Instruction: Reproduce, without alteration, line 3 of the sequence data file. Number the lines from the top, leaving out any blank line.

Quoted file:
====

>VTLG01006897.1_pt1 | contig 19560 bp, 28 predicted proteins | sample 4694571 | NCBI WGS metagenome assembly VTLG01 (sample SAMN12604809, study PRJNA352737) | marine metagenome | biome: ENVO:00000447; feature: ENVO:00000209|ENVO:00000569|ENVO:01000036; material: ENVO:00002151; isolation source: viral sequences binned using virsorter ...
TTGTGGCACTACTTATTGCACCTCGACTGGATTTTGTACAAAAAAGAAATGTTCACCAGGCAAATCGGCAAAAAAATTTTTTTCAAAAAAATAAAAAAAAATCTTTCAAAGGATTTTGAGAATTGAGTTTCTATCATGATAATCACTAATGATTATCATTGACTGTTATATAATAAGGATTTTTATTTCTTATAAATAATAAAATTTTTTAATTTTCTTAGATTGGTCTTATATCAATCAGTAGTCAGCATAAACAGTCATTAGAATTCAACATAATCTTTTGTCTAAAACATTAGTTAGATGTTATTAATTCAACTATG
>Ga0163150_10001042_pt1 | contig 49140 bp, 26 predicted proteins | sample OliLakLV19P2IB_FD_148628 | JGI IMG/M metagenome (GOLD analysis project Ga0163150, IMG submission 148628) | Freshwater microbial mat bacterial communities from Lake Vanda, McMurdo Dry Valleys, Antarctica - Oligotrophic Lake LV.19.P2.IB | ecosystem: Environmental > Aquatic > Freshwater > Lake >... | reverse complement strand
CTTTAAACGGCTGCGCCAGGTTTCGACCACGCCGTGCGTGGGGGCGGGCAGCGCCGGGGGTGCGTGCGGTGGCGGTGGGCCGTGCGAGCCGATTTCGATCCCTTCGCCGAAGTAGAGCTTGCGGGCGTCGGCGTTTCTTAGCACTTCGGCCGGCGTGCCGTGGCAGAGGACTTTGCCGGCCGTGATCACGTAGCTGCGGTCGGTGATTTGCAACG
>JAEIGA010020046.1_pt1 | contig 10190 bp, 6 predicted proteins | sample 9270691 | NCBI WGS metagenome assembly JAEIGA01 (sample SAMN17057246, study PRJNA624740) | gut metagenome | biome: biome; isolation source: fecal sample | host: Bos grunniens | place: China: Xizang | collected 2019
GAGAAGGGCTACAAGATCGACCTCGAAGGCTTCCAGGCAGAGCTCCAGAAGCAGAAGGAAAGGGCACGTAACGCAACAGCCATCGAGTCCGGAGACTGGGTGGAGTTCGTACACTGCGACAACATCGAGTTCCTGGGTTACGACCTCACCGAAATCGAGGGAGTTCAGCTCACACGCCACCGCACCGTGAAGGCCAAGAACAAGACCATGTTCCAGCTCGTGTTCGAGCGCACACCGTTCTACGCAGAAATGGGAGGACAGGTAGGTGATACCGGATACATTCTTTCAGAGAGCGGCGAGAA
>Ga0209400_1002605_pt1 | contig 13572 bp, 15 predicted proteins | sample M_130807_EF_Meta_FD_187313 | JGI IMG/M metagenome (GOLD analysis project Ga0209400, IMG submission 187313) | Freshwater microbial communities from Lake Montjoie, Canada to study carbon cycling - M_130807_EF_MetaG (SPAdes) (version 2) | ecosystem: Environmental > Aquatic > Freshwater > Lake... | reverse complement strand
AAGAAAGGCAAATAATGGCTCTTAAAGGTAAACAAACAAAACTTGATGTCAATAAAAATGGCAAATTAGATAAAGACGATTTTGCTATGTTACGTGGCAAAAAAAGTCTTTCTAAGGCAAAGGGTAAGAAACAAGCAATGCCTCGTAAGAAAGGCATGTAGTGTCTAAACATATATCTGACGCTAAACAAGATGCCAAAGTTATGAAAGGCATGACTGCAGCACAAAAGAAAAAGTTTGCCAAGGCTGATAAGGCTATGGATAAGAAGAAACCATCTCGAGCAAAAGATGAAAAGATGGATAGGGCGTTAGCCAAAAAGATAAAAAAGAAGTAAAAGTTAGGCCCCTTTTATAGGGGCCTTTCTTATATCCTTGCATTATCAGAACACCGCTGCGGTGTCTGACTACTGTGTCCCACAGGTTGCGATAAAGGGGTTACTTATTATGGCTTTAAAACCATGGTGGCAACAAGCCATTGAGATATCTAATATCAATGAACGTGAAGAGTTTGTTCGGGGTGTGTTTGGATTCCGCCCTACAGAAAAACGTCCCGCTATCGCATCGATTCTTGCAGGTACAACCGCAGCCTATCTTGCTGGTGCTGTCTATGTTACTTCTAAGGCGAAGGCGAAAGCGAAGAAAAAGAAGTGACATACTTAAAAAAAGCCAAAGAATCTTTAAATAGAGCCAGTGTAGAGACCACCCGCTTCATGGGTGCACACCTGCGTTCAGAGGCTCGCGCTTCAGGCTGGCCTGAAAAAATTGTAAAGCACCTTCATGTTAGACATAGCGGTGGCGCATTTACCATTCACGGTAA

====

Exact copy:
>Ga0163150_10001042_pt1 | contig 49140 bp, 26 predicted proteins | sample OliLakLV19P2IB_FD_148628 | JGI IMG/M metagenome (GOLD analysis project Ga0163150, IMG submission 148628) | Freshwater microbial mat bacterial communities from Lake Vanda, McMurdo Dry Valleys, Antarctica - Oligotrophic Lake LV.19.P2.IB | ecosystem: Environmental > Aquatic > Freshwater > Lake >... | reverse complement strand